Apple will express its gratitude to a Korean police department after it seized nearly a million dollars worth of counterfeit accessories.
Donald Shruhan, Apple’s senior regional director for Asia-Pacific operations, will personally visit the Bucheon Sosa police station on Friday to present a plaque to officers involved in the counterfeit accessory crackdown, according to The Korea Herald.
Local investigators and officers in Bucheon, Gyeonggi Province recently confiscated the counterfeit Apple accessories — worth about $892,000 — and arrested local distributors who planned on selling the goods.
Police believe that the fake Apple products were imported from China. Investigators are still to figure out how the goods entered the country.
The distributors, who are reportedly in custody, are under investigation on suspicion of fraud and trademark violation.
While on its own, the story is simply one of a token of thanks, it’s actually part of a larger Apple anti-counterfeiting operation in the region. Those operations are currently being led by Shruhan.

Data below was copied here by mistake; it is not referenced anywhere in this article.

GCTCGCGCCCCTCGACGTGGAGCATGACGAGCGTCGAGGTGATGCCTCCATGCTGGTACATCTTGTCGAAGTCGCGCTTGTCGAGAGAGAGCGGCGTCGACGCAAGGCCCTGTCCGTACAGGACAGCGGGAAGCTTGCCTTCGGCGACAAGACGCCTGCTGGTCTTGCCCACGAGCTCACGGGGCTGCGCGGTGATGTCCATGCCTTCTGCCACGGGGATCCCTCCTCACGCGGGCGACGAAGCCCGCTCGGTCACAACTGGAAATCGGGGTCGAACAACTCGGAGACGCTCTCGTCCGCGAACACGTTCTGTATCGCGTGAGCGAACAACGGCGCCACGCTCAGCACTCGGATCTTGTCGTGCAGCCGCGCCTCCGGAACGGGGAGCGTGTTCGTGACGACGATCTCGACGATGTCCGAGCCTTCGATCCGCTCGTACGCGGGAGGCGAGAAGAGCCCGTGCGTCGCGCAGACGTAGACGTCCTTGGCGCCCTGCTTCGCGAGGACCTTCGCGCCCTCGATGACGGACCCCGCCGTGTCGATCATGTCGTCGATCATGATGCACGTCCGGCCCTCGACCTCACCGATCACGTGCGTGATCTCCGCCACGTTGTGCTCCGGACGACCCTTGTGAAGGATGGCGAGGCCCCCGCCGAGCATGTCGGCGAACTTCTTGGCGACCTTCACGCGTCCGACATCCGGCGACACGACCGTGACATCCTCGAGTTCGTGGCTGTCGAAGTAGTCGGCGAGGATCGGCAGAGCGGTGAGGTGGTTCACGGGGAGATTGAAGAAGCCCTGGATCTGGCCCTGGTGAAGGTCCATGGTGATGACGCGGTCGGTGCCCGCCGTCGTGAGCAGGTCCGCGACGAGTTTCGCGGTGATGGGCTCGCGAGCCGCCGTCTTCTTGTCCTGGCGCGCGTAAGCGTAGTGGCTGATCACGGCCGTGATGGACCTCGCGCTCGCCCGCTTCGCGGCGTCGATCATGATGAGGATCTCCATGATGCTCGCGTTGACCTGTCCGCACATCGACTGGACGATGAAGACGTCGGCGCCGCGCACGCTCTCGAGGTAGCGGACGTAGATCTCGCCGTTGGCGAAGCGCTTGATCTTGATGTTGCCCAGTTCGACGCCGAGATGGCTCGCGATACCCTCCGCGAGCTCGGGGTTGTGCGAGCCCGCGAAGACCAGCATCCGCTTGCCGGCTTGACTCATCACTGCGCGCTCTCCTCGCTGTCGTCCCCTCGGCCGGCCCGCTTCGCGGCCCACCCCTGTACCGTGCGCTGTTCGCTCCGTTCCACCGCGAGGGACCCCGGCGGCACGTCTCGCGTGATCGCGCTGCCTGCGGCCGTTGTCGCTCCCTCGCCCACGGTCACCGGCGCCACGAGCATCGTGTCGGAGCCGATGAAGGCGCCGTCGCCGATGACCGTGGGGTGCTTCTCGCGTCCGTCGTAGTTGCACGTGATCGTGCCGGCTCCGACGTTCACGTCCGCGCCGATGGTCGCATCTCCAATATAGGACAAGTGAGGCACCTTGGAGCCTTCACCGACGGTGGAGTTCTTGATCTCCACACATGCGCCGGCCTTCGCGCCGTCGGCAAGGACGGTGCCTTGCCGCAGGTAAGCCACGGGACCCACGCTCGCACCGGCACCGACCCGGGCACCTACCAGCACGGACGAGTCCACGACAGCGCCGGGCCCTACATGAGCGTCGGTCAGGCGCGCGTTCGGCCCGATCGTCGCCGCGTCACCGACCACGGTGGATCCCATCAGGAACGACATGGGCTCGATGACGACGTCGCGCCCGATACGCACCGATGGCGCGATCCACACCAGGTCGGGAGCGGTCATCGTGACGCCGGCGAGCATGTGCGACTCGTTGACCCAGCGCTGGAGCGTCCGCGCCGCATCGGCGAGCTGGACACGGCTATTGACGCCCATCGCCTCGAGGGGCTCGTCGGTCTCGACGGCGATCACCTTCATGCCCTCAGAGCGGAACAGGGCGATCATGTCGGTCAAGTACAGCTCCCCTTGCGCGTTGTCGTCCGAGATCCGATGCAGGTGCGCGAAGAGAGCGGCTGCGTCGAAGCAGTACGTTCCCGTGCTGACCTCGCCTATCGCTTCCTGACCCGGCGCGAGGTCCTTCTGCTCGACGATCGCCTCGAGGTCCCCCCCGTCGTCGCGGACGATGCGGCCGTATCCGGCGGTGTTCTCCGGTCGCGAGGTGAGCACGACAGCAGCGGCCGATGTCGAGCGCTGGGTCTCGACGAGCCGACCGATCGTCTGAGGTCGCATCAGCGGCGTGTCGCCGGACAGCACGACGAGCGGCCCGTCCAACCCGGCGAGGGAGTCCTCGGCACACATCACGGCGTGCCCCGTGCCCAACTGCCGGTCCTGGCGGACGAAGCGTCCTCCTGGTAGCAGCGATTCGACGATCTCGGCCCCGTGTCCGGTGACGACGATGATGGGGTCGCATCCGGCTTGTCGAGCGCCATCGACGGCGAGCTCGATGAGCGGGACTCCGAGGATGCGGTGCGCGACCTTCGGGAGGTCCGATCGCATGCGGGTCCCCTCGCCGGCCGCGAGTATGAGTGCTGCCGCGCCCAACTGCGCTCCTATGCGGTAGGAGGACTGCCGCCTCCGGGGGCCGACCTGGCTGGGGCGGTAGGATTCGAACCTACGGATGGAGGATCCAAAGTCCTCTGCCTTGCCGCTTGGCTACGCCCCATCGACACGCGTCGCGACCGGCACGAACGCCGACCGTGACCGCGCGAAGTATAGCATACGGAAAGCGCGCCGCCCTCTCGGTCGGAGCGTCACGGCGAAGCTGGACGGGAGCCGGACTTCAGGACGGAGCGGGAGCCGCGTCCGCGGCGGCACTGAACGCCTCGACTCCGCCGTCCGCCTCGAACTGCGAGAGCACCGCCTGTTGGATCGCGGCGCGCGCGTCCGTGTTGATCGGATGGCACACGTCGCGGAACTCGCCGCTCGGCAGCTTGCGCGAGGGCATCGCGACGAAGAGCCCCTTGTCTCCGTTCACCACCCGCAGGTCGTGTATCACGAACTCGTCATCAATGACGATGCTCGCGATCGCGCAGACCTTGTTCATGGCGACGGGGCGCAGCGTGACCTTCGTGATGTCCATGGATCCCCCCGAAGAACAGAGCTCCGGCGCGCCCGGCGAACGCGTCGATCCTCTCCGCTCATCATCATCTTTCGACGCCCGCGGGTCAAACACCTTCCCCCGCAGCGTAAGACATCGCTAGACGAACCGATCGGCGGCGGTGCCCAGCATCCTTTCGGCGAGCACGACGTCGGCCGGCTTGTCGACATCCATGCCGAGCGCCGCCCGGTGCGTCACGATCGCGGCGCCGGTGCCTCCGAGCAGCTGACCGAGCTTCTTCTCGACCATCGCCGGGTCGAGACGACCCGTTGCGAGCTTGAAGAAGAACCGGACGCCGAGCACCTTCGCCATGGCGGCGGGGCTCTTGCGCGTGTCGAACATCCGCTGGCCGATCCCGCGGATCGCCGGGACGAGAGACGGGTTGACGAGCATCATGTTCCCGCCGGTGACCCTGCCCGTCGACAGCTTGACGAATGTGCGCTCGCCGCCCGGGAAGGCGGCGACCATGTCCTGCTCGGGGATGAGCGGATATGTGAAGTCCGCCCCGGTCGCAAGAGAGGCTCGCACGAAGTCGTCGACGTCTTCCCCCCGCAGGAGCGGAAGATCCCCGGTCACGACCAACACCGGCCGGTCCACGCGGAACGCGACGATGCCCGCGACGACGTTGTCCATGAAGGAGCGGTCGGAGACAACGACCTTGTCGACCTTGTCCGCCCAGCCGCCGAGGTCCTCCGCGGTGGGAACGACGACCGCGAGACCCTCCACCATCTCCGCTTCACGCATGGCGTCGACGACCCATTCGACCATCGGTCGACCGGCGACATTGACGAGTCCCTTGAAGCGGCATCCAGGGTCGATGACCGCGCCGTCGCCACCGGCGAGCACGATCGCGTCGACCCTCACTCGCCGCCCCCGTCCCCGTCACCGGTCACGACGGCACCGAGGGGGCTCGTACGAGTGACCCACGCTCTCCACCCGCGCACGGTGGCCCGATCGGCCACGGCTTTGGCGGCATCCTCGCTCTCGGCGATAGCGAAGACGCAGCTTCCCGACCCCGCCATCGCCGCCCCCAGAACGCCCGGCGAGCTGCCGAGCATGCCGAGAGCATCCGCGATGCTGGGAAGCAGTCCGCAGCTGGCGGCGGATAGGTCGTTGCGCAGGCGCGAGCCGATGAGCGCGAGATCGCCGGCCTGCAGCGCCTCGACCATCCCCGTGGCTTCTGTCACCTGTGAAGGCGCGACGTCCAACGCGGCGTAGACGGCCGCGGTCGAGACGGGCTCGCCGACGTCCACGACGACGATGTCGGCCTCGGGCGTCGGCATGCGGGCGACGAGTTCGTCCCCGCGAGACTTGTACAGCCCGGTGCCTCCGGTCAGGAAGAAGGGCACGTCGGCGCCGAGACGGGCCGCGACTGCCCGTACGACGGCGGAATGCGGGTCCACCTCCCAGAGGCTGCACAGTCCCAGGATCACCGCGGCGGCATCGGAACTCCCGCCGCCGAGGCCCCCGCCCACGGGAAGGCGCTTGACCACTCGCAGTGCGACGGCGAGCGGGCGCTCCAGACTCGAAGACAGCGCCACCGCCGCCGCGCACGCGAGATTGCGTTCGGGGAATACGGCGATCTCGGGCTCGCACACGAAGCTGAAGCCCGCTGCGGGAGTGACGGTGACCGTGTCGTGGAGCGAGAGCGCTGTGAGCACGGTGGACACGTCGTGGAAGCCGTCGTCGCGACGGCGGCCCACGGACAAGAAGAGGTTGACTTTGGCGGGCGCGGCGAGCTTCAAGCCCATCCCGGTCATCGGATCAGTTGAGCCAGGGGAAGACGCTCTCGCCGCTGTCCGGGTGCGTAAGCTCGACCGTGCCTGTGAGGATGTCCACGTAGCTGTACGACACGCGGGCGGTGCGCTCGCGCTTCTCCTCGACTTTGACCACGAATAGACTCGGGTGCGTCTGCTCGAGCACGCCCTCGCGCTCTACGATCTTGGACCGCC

Counterfeited Apple products make up a highly lucrative market for criminals.
Back in February 2018, a Chinese national living in the U.S. pleaded guilty to conspiracy and counterfeit product trafficking — schemes that netted him about $1.1 million.
And in August 2017, authorities in London raided a warehouse after a six-month investigation. They found a supply of counterfeited Apple products worth about $1.69 million.
Fake Apple products are a problem for both the Cupertino tech giant and for consumers — who may inadvertently purchase the counterfeits, or willingly buy them because of their low price.
But counterfeited Apple products can be really dangerous. A study by Electrical Safety First found that 98 percent of fake Apple goods found on online marketplaces failed basic safety tests and put users at risk of fatal electronic shock or fire.
It’s not just charging accessories that are being faked, either. In China, where iPhone repair fraud is a growing problem, there have been numerous reports of fake iPhone batteries catching fire or exploding after being installed by third-party repair vendors.
On the other hand, this may not be the case forever. Apple may be mulling a switch to the USB-C standard for its iPhones — a charging specification with security mechanisms that could stop an iPhone from charging when it detects a fake cable.